In 2015, Hillary Clinton’s brains trust deliberately elevated the stature of the “extreme” Republican contenders, the “pied pipers”, Donald Trump included. On election night in 2016, Clintonworld stared into the abyss.
“It was sheer disbelief,” Huma Abedin writes in her new memoir. “More like shock.”
Clinton, Abedin as campaign vice-chair and other aides failed to grasp that Trump was spearheading a movement, his mien his message. Clinton branded half of his supporters “deplorables”.
Not surprisingly, in her memoir Abedin shows a blind spot to Clinton family shortcomings. When the Monica Lewinsky scandal broke, for example, “it seemed very likely” to her that it “was untrue”. Somehow, an intern who rose to become one of Hillary’s closest confidantes forgot that even before Lewinsky, Bill Clinton’s sexual conduct had almost throttled his White House ambitions. Bill and Hillary even appeared on CBS’s 60 Minutes to salvage his viability.
“I’m not sitting here some little woman standing by my man like Tammy Wynette,” Hillary said.
Not surprisingly, as Hillary’s so-called “second daughter”, Abedin has a problem coming to grips with an immovable likability deficit that cost her boss both times she ran for president.
“Why was HRC not likeable?” Abedin asks. “This was particularly difficult to understand for those who knew her, since as far as we were concerned that was a quality she had in abundance.”
Others have plumbed such waters – and found Clinton wanting. Carol Leonnig of the Washington Post, for example, a Pulitzer Prize winner, portrayed Hillary sporting a “foul mouth” and being loathed by the agents who protected her. After members of her Secret Service detail overheard Chelsea Clinton calling them “pigs”, Leonnig wrote, the first daughter was reminded that their job was to “stand between you, your family and a bullet”.
Chelsea reportedly responded: “Well, that’s what my mother and father call you.”
Abedin does not discuss how, out of office, Hillary scooped up windfalls in the commodities market and easy millions in Wall Street speaking fees, all while doing her best impersonation of Mother Teresa.
Clinton’s second run for president tarnished her image. In December 2017, a Gallup poll pegged her favorability at 37%. But unlike Mandy Grunwald, an adviser to both Clintons, Abedin refuses to admit that Hillary has foibles.
According to Grunwald, Clinton could sound like she “DOESN’T think the game is rigged” against normal Americans, mustering only recognition that the “public thinks so”. Said differently, Clinton conveyed obliviousness to the Great Recession of 2008-09, its casualties and anxieties.
In April 2015, nearly half of the US self-identified as working- or lower-class. Between November 2007 and late 2016, white Americans in that bracket lost more than 700,000 jobs.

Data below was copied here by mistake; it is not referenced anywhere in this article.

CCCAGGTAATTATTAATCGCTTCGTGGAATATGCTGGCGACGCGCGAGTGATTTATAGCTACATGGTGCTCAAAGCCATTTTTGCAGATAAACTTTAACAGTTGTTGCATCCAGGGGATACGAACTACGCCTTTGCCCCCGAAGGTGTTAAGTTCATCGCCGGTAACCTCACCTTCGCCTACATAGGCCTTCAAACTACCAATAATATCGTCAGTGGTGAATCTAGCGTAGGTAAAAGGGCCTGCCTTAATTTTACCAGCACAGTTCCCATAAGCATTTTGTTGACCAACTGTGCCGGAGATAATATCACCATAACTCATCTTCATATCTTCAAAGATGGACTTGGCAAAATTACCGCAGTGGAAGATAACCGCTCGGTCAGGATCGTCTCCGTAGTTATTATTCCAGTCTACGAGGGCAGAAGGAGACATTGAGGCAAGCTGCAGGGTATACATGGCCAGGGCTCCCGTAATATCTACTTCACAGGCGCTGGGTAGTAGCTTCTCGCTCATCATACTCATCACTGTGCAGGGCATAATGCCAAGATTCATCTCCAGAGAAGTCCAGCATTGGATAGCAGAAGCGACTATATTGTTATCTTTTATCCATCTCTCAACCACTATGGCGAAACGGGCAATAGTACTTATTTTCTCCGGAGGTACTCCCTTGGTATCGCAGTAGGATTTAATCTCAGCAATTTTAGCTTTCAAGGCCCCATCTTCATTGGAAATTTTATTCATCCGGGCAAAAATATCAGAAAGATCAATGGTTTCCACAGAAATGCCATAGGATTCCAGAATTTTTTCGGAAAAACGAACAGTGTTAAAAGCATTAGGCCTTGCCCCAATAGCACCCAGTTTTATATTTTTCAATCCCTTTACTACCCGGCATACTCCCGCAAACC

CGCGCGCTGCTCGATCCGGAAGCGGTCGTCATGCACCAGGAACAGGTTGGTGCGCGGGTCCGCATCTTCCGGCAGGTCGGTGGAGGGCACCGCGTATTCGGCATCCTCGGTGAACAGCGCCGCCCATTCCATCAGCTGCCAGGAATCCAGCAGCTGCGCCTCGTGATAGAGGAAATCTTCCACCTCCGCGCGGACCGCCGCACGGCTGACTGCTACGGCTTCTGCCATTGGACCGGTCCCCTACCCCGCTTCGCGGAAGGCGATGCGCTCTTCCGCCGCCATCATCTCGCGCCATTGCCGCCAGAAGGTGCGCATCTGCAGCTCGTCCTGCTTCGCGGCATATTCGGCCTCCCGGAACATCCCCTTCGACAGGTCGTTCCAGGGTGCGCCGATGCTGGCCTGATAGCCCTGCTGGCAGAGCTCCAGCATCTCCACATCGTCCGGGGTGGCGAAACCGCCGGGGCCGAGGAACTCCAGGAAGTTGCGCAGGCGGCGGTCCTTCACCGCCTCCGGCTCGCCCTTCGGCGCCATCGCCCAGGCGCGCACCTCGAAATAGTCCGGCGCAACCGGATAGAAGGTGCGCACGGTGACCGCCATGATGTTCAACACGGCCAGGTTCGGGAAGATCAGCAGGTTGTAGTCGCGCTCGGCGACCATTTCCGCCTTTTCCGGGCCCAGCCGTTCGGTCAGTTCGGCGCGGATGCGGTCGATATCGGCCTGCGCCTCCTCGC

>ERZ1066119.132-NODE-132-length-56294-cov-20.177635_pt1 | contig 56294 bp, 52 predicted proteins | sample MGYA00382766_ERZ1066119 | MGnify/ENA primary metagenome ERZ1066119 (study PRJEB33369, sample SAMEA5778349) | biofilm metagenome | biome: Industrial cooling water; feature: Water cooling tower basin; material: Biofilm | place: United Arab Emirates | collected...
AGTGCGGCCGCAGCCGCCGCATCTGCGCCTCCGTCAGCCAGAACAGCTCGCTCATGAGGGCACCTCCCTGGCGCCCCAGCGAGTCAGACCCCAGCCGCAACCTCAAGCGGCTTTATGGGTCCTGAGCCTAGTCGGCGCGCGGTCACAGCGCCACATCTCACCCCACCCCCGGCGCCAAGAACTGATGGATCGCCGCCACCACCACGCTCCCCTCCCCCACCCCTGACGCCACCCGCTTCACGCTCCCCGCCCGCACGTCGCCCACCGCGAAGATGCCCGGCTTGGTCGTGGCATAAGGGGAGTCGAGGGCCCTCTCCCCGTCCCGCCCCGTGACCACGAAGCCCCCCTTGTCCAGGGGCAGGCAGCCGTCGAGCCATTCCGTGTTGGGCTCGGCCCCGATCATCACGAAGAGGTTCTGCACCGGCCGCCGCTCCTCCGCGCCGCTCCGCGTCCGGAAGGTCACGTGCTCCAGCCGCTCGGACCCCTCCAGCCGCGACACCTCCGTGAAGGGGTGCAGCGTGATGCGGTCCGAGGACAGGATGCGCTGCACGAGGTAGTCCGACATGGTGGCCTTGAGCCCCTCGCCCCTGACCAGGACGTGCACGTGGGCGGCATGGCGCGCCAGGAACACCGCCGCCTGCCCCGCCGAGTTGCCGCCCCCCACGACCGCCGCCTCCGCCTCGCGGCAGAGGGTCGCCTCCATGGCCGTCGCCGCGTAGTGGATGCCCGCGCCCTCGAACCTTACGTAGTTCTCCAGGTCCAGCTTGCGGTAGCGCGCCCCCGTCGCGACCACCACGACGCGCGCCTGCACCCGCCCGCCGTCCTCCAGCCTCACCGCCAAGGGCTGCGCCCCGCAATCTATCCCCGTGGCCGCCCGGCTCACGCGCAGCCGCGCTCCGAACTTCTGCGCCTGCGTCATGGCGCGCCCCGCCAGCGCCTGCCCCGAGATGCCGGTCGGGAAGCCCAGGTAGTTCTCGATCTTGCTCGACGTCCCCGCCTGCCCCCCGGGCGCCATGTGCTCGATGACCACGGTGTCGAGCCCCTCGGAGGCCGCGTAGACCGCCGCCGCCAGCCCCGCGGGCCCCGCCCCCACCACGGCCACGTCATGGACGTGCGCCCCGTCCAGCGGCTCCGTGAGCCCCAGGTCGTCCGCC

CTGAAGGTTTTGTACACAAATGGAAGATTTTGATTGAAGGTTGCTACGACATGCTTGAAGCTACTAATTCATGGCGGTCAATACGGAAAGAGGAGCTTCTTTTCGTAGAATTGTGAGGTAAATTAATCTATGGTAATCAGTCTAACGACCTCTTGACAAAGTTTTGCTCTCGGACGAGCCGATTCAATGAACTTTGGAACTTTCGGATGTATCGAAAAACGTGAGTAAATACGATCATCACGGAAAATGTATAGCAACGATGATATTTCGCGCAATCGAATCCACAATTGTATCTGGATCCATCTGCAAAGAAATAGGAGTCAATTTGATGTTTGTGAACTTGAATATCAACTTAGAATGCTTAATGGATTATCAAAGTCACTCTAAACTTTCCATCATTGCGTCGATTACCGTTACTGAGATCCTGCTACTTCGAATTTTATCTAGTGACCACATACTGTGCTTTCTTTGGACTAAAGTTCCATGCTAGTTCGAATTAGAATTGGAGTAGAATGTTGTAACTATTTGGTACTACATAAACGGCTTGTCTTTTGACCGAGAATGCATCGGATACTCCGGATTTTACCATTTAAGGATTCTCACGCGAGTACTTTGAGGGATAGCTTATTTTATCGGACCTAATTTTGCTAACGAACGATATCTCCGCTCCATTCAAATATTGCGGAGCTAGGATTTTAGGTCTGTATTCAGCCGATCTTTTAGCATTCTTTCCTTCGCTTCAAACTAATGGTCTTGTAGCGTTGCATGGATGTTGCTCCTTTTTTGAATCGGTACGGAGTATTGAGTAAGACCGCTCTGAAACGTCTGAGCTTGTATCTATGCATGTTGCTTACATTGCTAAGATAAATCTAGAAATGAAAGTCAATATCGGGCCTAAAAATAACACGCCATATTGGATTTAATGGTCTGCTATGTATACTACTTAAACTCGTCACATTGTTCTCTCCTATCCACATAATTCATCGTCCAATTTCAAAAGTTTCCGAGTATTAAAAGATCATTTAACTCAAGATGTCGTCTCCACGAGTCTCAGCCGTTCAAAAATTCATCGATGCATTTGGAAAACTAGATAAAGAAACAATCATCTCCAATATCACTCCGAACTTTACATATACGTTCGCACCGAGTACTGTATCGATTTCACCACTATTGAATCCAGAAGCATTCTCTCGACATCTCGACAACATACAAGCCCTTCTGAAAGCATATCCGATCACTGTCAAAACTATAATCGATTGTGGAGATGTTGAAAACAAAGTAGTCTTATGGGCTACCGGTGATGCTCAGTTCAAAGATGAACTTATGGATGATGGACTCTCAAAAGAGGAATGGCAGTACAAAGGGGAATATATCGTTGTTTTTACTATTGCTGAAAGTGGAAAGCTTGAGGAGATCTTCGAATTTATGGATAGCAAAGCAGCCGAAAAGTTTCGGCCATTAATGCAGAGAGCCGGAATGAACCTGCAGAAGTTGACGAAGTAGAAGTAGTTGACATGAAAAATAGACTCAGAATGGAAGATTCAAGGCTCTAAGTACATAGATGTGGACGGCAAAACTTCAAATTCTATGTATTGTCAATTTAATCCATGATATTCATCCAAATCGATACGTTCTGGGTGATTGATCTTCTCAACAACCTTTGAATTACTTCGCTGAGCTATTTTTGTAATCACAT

Abedin describes sitting with Clinton in Iowa, watching Trump “ramble incoherently about himself”. She captures Clinton saying: “I just don’t get it.” Similarly, Abedin mocks Bernie Sanders’ call for a “revolution” and glosses over the fact that Clinton only beat the Vermont senator to clinch the nomination in early June 2016, more than a week after Trump wrapped up the Republican nod.
“With each contest, she methodically racked up the number of delegates she needed to secure the nomination,” Abedin writes. That’s pure spin. It was supposed to be a coronation. They didn’t plan on winning the Iowa caucuses by a razor-thin margin or getting walloped in New Hampshire, where Clinton won on her first go-round.
A youth-driven movement helped propel Sanders’ rise. Aspiration and grievance counted. The bankers had gotten their bailouts. Sanders supporters were staring at a future bleaker than their parents had known. Clinton had gone from the “beer track” candidate of 2008 to the pick of the wine drinkers, the coastal establishment. And yet, according to Abedin, defeat by Trump still came as a bolt from the blue.
Both/And lets the reader play voyeur and counselor too. Abedin delivers the skinny on her courtship by, marriage to and traumatic estrangement from the former congressman Anthony Weiner. She shares that they attended couples’ therapy, and that he possessed darker secrets than she first thought.
She also describes how an unnamed senator shoved his tongue down her throat and pinned her against a couch while the pair were in his apartment for late-night coffee. Abedin writes that she repressed memories of the event until they came rushing back amid Brett Kavanaugh’s confirmation hearings, when the supreme court nominee was accused of, and denied, sexual assault.
Asked by CBS if the senator had committed a sexual assault, Abedin paused.
“Did I feel like he was assaulting me in that moment?” she told Nora O’Donnell. “I didn’t, it didn’t feel that way. I was in an uncomfortable situation with a senator and I didn’t know how to deal with it.”
This does not appear to be the final word. Members of the Senate worry about who else the unnamed senator may have abused. Philippe Reines, a former Clinton aide, says it is up to Abedin “alone to decide what to share, with whom, how and when”.
Abedin’s eye for style asserts itself throughout her memoir – even as she deals with how her husband made damaging headlines. In May 2011, she woke up in Buckingham Palace and surveyed the room. Her “long, fitted gown for the evening’s white-tie dinner hung on the bathroom door”. An “elegant chestnut-brown writing desk” stood at the “foot of the bed”. The same weekend, Weiner alerted his pregnant wife to his sexting habits. Weiner went to prison but he and Abedin are not completely estranged.
Both/And is also a story of Abedin’s life before and outside politics. She tells of being born in Kalamazoo, Michigan, of spending most of her youth in Saudi Arabia, a father and mother who held doctorates, of family ties in the Middle East, the subcontinent and the US. It is the strongest part of the book, a tale of an immigrant, of an upward arc.